Down to Earth with Zac Efron, the hit reality series starring the former High School Musical actor, was renewed for a second season earlier this week. The series follows Efron and wellness expert Darin Olien as they travel the world in search of green and sustainable living practices. The second season is not executed to debut on Netflix until 2022.
Efron confirmed the season renewal on Instagram, as he shared two new photos of himself with Olien. Production is already underway in Australia, reports Deadline. Each episode shows Efron, 33, and Olien, 50, going to different locations to find ecologically friendly ways to live and learn about green energy. Olien, Brian Volk-Weiss, and Cisco Henson executive produce through The Nacelle Company while Efron, Michael Simkin, and Jason Barrett are executive producers under their Ninjas Runnin' Wild banner. Locations in the first season included Iceland, France, Costa Rica, Puerto Rica, Peri, London, and the Amazon rainforest. Anna Kendrick made a guest appearance in the France episode.
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Down to Earth was a big hit for Netflix when it premiered last year during the early days of the coronavirus pandemic lockdown. However, there were criticisms of the show, with some accusing the show of highlighting pseudoscience and failing to go into much detail on its topics. Vice also pointed out several inconsistencies in some of the episodes.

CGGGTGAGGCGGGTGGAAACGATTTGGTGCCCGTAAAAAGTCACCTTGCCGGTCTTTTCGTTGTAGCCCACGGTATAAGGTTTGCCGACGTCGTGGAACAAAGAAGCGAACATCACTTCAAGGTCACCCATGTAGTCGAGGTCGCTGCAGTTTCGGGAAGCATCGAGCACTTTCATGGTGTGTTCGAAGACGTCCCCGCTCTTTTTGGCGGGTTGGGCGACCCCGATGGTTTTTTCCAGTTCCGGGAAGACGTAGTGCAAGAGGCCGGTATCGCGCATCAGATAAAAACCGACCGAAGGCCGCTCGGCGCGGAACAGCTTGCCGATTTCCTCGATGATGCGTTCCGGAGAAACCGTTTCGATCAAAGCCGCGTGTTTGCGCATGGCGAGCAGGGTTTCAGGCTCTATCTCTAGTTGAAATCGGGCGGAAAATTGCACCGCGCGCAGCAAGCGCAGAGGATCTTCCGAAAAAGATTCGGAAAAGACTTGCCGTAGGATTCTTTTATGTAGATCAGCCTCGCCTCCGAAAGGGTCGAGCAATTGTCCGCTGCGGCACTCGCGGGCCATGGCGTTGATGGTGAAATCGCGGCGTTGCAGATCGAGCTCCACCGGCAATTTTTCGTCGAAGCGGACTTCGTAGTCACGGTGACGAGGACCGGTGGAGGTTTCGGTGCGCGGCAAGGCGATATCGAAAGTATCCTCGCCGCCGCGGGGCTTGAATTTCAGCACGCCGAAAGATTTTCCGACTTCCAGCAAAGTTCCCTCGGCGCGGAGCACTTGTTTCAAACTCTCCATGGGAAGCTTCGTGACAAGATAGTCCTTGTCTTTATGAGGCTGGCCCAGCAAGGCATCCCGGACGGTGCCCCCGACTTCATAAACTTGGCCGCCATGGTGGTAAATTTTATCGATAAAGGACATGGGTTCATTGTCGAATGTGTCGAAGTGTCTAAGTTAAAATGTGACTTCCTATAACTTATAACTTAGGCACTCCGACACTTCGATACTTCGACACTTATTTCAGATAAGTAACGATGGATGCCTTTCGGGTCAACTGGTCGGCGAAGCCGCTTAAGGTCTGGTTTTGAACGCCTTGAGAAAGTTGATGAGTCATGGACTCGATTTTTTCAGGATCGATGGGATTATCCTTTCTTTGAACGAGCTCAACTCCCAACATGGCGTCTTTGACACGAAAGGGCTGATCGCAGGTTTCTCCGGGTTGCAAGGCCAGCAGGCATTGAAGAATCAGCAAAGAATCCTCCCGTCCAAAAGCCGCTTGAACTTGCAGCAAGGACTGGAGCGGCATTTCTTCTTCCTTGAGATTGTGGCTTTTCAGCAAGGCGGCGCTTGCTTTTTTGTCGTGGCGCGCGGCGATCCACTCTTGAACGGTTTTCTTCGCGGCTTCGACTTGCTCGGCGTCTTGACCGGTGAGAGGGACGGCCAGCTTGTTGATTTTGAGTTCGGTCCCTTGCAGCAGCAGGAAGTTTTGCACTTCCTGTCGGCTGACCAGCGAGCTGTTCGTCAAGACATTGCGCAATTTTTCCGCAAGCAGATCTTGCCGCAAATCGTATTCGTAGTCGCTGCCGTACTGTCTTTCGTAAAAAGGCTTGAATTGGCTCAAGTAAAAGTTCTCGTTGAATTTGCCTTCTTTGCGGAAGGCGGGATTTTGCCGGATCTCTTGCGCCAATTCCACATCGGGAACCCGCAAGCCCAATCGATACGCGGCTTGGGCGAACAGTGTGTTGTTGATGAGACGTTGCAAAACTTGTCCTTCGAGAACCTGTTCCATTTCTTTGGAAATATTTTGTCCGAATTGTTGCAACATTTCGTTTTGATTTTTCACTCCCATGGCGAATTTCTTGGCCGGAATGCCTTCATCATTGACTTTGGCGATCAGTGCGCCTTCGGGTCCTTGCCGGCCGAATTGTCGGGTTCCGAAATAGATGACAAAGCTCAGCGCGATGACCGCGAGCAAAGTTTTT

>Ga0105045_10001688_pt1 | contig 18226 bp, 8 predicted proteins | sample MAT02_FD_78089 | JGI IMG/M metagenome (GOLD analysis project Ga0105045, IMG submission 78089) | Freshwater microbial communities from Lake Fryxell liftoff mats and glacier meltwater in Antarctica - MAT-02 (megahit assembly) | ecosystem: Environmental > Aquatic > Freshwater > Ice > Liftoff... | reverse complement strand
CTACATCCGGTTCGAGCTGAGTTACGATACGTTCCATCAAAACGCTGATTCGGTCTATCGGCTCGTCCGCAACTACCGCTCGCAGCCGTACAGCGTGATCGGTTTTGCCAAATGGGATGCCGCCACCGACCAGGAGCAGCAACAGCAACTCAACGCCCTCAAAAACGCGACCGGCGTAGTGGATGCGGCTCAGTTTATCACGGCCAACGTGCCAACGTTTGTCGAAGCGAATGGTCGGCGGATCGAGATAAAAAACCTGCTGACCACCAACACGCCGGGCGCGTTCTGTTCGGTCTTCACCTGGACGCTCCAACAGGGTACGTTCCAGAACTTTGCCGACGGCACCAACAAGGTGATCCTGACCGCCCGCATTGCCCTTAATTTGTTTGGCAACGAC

"There is all this pseudoscience sprinkled throughout," Jonathan Jarry of McGill's Office for Science and Society told Vice. "It reaches a critical mass in the water episode. I stumbled on Down to Earth when I was on vacation. It ruined my vacation for that day." The episode Jarry is referring to was the France episode, in which Efron, Olien, and Kendrick meet water sommelier Martin Riese. At one point, Riese told Efron and Kendrick they should drink mineral water. "This is not for hydration. This is pretty much medication," he said of one drink. That is not true.
Other Netflix programs have been accused of highlighting pseudoscience, like The Goop Lab and the documentary What the Health. These programs feature unverified claims or have been accused of cherry-picking evidence without providing audiences with the full context. "It's a very frustrating trend" that combines causes like "saving biodiversity with magical thinking," Tim Caulfield, the research director for the University of Alberta's Law Institute, told Vice. "It puts them in the same cognitive file, giving the impression that one goes with the other."